The Ultimate 30-Day Plan For Acing Your Annual Review
> Annual reviews are your opportunity to get a leg up in your career
Heads up - if you’re annual performance review is this week (hell, it may even be tomorrow!) and you’re scrambling, read this article instead. It’s our emergency action plan. It’s an ultra-condensed version to support you asap.
You see it on your calendar. It’s way off in the distance - a month away. But, you know that it’s gonna come up real quick.
It’s the dreaded annual performance review.
It’s not something most people get excited about - including us.
You know you do great work and often stay late to get shit done but when it comes to these reviews, you don’t exactly dazzle 'em with your achievements.
Not because you don’t have any, it just feels hard to articulate what you’ve actually done. You really should create a method or system of saving all the “wins” during the year.
Plus, you’re not really one to blow your own trumpet. It feels awkward and weird to be all like “Look how AH-maaaaaazing I am...now give me mo’ money.”
We know how you feel. So, we put this 30-day plan together to help you organize your thoughts and position yourself in the best way possible.
The Importance Of Your Annual Review
Whatever your mindset, totally freaking out or confident AF, there are a few reasons your annual review should be one of the most important dates on your work calendar. Second only to the Christmas party.
Your Opportunity For A Pay Raise Or Promotion
While it's not always the case, your annual review is usually the time you’ll be told if you’ll be receiving a promotion and or pay raise and your chance to show exactly why you deserve one.
It's Your Turn To Speak Up
Annual reviews aren’t just a one-way street. It’s not just your boss delivering news and feedback be it good, bad or ugly. This is your opportunity to speak up on any worries, ideas or questions you have for your boss.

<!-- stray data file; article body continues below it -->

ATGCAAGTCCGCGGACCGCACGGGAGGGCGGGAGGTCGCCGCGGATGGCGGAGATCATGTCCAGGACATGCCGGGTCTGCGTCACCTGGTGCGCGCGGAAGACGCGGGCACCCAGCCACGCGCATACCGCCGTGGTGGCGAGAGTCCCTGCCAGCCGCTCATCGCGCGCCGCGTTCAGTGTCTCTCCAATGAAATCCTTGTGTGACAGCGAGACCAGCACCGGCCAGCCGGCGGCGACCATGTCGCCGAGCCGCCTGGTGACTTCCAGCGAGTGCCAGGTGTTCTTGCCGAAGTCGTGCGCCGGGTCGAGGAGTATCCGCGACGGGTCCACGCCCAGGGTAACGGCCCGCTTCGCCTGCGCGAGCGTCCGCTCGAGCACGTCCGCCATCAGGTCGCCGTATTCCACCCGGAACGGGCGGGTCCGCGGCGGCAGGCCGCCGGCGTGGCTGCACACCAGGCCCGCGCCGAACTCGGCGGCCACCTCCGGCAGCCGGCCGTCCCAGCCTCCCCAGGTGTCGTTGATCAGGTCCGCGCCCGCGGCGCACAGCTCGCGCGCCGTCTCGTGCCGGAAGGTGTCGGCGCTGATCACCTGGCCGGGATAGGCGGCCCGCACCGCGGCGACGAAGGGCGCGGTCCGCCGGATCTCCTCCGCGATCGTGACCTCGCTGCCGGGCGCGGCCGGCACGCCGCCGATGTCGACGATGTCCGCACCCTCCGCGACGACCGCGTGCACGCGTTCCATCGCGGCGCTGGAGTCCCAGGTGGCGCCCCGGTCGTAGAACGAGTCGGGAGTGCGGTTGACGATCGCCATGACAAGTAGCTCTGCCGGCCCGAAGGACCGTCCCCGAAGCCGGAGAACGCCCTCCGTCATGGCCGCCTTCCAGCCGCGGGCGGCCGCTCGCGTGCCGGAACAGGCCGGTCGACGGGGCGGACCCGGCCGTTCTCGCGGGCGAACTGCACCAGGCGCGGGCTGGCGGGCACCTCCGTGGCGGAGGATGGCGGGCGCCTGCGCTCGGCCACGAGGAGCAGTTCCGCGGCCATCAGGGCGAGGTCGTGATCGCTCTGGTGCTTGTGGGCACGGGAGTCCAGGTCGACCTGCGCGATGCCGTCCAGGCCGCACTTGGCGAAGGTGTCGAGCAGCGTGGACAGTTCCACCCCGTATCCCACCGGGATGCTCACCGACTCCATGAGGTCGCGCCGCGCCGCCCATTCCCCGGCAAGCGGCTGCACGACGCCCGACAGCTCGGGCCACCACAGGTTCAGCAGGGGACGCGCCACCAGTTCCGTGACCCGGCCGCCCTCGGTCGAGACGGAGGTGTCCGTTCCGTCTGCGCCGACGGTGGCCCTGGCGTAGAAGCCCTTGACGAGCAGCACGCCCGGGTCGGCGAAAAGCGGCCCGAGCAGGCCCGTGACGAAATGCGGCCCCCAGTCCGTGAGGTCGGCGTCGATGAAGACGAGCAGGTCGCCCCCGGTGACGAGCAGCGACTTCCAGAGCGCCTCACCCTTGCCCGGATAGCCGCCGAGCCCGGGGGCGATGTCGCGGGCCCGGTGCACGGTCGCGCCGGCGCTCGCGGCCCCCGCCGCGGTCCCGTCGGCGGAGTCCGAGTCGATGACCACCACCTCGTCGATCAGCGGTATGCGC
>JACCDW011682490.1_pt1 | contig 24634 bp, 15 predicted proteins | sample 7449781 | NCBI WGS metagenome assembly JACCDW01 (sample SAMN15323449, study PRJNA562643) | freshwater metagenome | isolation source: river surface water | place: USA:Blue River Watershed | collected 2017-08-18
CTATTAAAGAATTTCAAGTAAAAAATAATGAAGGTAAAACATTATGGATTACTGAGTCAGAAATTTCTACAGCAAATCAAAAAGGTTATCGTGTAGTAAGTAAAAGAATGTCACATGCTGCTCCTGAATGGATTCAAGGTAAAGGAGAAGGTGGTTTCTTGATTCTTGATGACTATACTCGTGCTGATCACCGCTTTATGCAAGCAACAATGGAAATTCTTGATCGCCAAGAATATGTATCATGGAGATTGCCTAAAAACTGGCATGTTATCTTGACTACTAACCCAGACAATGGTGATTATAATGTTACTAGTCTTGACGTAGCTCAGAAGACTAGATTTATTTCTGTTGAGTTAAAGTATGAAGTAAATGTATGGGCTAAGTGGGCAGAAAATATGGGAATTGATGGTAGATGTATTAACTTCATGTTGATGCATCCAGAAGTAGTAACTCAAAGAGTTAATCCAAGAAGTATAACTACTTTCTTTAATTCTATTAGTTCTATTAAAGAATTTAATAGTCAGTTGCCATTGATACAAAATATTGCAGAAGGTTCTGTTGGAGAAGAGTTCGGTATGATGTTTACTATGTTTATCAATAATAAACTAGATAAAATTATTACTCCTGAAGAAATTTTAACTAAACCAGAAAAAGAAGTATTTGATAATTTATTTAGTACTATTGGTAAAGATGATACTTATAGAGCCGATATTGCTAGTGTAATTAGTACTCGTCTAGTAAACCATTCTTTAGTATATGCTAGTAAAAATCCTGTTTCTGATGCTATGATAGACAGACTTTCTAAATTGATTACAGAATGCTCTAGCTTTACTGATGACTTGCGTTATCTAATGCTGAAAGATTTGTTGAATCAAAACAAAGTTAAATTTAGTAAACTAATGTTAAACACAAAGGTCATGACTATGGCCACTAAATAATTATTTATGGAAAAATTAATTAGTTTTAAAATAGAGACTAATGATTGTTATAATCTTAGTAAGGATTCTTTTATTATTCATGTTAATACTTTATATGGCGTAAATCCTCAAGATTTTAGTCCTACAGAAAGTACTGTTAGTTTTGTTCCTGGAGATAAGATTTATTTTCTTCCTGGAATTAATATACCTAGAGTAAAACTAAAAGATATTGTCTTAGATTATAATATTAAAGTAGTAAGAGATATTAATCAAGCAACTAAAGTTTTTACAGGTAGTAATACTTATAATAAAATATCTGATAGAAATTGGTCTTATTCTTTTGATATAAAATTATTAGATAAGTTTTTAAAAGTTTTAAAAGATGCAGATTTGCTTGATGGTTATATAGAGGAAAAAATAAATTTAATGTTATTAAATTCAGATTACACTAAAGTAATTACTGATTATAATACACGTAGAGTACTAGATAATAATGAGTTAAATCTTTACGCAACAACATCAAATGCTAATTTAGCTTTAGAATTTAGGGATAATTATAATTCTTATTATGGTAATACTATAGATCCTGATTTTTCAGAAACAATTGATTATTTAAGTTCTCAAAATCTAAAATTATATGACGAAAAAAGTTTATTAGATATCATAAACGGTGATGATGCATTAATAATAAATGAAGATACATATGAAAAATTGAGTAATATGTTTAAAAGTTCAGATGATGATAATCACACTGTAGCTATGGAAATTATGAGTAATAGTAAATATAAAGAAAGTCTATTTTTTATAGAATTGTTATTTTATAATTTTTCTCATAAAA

Receive Praise Or Constructive Feedback
If you’ve had a great year, your annual review is a great time to recognize your achievements and soak up any praise from the boss. The meeting is also a space to receive constructive feedback. This type of feedback is important to improve your performance, even if it kind of sucks hearing it occasionally.
Some people thrive in performance reviews while others languish, nervously jitter or completely disconnect. The employees in this funny video represent some of the ways we react during these annual evaluations. Which one are you?
VIDEO: What really happens in a performance review
YOUTUBE: Khorus Software
Basically, your annual review is your chance to have a productive conversation with your boss, motivate your performance and get a leg up in your career.
And remember, it’s not a one-way dialogue. This is your chance to share your thoughts and plans as well as ask your boss about your future with the team and other advancement opportunities.
By sharing what's going in your head and finding out what's going on in your boss' head, there'll be a bit more clarity than before and hopefully, better alignment of what your boss expects and what you want to gain.
Preparing For Your Annual Review
Maybe you’ve been waiting for months for this one-on-one with your boss - the chance to show what a rockstar you are and land a sweet promotion or pay raise.
Or maybe you’ve been kinda dreading the day.
Like, you know you’re great at your job but it’s always so hard to think of what to say in those damn meetings. You always leave feeling frustrated that you didn’t articulate what you’ve actually achieved very well….and that was reflected in your evaluation.
However you’re feeling, preparation is absolutely key to acing your annual review. The good news is, preparation is totally in your control and we’re going to walk you through exactly what to do before, during and after Judgement Day.
We’ve broken this down into the following segments:
* 30-Days Before: Review Current Goals
* 14-Days Before: Research Industry Pay Scales
* 7-Days Before: Draft New Goals
* 4-Days Before: List achievements & Complete Internal Forms
* 1-Day Before: Putting It All Together
* Judgement Day: Pre-meeting and in-meeting tips
* Post Review: Setting Up For Next Year
At each milestone segment, we’ll guide you through some tasks that you’ll need to do. None of the tasks require extensive in-depth work that will take you away from your normal day-to-day tasks for long periods of time.
Ok, let’s get started.
30 Days Before: Review current goals
What goals did you set with your boss in your last review? Find the goal setting document that you and your boss developed and read it again.
It’s time to go through the list and see how you’ve tracked against them in the last 11 months.
To help you organize your thoughts, open a new blank Word document and save the file as “Annual Review Info” or whatever filename floats your boat.
Next, type “Goals Achieved” up at the top and then, on the second page, type “Goals In Progress.”
Met all your goals?
If you totally kicked ass and met all your goals, write down each one under the “Goals Achieved” section and then, answer these questions:
Which one was the most significant to the company and why?